As I stated in my last communication, multivitamins and supplements are, with few exceptions, a waste of money. Now we have even more revelations to worry about: The U.S. Food and Drug Administration’s (FDA) Tainted Supplements Database, created in 2007, lists products adulterated with active pharmaceutical ingredients (APIs). Between 2007 and 2021, 1,068 unique dietary-supplement products were added to the database. A recent study has found that the products most likely to include APIs were for sexual enhancement and weight loss:
- Since 2016, the percentage of products containing more than one API has increased.
- Since 2016, the percentage of adulterated products for sexual enhancement was higher, the percentage of weight-loss products was lower, and no muscle-building products were reported.
- Some products with APIs were removed from the market by the FDA because the risks were too great, some were never reviewed by the FDA, and some combined multiple APIs in ways that make it impossible to determine how benefits compare to harms.
The FDA created the Tainted Dietary Supplement Database in 2007 to identify dietary supplements adulterated with APIs. This article compares the determination of adulteration in dietary supplements from the 10-year time period of 2007 through 2016 to the most recent 5-year period of 2017 through 2021. From 2007 through 2021, 1068 unique products were found to be adulterated with APIs. Sexual enhancement and weight loss dietary supplements are the most common products adulterated. Phosphodiesterase-5 inhibitors (Viagra like) are commonly included in sexual enhancement dietary supplements, but a single product can include up to 5 APIs. Sibutramine, a drug removed from the market due to cardiovascular adverse events, is the most included adulterant in weight loss products, although sibutramine analogues, phenolphthalein (which was removed from the US market because of cancer risk), and fluoxetine (Prozac) were also included.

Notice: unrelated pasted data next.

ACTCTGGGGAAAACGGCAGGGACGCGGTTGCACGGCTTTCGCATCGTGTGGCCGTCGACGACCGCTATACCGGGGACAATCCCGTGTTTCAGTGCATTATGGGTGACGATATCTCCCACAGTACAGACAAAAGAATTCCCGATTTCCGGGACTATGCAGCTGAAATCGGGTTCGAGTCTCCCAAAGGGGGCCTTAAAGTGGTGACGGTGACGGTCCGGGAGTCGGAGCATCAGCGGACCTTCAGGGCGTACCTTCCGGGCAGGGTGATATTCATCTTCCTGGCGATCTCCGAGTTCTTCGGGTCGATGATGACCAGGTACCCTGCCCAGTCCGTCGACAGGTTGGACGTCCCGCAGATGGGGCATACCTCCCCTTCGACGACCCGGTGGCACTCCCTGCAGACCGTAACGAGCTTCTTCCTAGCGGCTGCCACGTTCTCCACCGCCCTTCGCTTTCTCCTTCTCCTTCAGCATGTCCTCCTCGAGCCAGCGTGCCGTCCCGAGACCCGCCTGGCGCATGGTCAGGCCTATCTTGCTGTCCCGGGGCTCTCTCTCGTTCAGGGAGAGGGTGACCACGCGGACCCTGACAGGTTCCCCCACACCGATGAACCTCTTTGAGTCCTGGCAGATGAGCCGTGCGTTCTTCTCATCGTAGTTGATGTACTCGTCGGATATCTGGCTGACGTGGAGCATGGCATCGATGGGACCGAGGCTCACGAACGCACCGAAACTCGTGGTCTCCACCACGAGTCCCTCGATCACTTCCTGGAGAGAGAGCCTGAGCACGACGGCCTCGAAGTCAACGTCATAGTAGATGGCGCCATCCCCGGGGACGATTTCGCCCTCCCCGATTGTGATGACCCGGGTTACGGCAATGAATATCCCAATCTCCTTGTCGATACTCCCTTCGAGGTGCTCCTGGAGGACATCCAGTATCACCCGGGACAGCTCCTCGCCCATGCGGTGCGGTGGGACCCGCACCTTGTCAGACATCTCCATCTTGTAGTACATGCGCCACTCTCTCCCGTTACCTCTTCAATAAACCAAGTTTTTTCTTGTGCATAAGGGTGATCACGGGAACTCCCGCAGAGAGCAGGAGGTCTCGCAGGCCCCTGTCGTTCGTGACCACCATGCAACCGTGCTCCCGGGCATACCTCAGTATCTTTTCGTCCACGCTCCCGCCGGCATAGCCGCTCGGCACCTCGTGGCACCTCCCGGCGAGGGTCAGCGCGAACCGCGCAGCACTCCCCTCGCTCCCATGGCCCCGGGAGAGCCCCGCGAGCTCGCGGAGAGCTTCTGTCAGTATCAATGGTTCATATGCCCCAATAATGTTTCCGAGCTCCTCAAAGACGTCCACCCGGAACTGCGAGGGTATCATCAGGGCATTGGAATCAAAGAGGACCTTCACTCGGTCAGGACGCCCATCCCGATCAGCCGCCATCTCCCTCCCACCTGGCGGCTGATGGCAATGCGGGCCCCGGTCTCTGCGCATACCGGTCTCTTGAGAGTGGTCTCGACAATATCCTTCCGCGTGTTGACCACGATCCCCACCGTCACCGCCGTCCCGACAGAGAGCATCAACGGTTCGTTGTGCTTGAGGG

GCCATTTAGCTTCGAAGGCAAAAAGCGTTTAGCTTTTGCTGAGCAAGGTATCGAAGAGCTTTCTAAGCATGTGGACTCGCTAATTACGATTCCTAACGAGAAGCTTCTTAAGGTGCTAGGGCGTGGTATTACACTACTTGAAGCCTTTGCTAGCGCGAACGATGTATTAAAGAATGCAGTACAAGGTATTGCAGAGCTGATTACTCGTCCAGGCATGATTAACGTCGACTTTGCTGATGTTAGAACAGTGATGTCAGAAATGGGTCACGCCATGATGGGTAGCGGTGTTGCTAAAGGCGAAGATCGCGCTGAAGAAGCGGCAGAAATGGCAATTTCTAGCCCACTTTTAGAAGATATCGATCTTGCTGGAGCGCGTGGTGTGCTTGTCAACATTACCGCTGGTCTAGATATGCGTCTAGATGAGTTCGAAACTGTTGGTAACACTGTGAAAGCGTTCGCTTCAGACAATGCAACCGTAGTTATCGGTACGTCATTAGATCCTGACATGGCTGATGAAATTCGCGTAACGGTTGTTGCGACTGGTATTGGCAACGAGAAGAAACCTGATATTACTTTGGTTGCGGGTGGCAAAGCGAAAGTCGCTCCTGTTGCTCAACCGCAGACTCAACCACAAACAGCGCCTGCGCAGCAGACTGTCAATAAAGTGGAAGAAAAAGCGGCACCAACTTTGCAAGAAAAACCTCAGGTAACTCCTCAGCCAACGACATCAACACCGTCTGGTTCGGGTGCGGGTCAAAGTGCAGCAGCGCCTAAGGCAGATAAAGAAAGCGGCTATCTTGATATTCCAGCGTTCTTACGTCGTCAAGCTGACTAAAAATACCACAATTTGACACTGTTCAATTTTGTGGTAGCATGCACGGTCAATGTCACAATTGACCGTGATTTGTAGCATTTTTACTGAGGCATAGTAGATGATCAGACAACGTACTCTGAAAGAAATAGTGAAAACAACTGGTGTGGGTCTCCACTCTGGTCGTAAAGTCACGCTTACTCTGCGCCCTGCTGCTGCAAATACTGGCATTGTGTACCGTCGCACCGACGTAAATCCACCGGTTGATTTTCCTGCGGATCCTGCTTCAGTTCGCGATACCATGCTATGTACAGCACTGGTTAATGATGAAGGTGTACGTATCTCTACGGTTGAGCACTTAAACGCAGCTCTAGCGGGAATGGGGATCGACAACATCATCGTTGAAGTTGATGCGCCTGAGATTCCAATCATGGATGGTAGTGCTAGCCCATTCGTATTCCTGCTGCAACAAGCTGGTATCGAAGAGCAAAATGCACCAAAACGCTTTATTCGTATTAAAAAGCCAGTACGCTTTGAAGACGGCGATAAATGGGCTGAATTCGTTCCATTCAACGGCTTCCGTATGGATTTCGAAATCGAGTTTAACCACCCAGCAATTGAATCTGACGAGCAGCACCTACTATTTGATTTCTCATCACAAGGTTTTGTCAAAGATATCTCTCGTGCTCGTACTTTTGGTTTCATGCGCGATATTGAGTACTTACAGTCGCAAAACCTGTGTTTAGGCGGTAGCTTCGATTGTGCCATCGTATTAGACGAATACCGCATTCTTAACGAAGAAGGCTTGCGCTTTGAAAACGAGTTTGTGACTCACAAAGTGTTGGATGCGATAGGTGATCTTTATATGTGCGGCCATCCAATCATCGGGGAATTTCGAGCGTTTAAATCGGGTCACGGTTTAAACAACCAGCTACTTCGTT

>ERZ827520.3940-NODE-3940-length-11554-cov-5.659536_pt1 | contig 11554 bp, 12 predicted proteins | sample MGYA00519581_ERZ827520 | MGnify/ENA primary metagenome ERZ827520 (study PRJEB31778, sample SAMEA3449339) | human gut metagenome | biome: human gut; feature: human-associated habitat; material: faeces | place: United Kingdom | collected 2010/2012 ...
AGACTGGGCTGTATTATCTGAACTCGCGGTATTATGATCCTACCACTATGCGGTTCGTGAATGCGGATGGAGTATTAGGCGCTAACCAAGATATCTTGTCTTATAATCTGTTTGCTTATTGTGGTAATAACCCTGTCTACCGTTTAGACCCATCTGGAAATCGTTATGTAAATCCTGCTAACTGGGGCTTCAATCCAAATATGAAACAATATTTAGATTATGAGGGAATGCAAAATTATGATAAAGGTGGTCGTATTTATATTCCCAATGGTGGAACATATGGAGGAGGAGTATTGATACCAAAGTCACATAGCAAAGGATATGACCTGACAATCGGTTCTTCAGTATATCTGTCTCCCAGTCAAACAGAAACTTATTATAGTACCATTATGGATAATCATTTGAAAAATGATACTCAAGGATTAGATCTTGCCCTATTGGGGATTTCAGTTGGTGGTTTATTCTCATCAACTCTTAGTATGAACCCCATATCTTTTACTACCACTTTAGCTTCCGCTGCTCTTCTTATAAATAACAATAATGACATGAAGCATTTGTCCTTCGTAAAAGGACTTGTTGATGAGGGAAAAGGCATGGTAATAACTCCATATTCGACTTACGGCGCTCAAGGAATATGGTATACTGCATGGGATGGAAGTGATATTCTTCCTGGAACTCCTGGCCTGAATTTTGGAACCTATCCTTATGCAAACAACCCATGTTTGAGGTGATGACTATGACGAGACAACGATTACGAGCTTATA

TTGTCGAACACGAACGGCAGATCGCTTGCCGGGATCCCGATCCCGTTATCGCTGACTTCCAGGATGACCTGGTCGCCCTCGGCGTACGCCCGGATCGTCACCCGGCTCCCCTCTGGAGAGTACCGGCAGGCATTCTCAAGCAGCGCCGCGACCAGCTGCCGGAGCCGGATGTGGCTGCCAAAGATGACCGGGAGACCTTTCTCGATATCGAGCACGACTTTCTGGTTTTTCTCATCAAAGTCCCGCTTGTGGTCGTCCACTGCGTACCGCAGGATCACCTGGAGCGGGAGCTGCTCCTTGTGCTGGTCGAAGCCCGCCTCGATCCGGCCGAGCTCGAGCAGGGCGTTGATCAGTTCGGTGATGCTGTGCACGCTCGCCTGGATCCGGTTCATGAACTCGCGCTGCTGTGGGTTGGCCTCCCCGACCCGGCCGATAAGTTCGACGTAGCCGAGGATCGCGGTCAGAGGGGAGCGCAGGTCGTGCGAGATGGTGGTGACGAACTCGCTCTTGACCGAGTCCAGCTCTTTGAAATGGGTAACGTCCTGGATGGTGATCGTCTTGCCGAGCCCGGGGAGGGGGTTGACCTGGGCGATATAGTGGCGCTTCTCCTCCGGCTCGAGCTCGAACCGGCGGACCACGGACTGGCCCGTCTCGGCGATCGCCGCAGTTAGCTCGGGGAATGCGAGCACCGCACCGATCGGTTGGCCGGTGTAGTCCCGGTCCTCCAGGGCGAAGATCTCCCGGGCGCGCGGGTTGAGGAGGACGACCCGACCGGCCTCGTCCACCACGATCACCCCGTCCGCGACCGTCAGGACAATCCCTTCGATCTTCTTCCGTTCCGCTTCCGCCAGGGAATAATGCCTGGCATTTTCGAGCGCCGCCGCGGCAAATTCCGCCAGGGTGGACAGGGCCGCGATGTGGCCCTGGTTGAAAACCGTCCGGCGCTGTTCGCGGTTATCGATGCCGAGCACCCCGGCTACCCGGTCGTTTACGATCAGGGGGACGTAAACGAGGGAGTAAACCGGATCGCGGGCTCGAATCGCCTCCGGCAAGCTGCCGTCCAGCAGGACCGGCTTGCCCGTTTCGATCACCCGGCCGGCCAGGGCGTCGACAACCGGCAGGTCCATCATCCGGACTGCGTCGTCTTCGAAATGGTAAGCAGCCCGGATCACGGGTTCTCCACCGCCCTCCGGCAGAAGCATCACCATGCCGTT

Posing important risks for consumers are 1) the lack of disclosure of APIs in dietary supplements that avoid the normal oversight procedure of prescription drug use and 2) the use of APIs that are banned by the FDA or used in combinations that were never studied.
As I have also warned before, no supplements are sufficiently studied to identify all inherent toxic effects, sometimes even life-threatening ones..
Unless you have a specific vitamin deficiency, as identified by a medical professional, consuming multivitamins is a waste of money. Moreover, as I have repeatedly stated, virtually all supplements present risks that are potentially dangerous, and certainly not worth taking!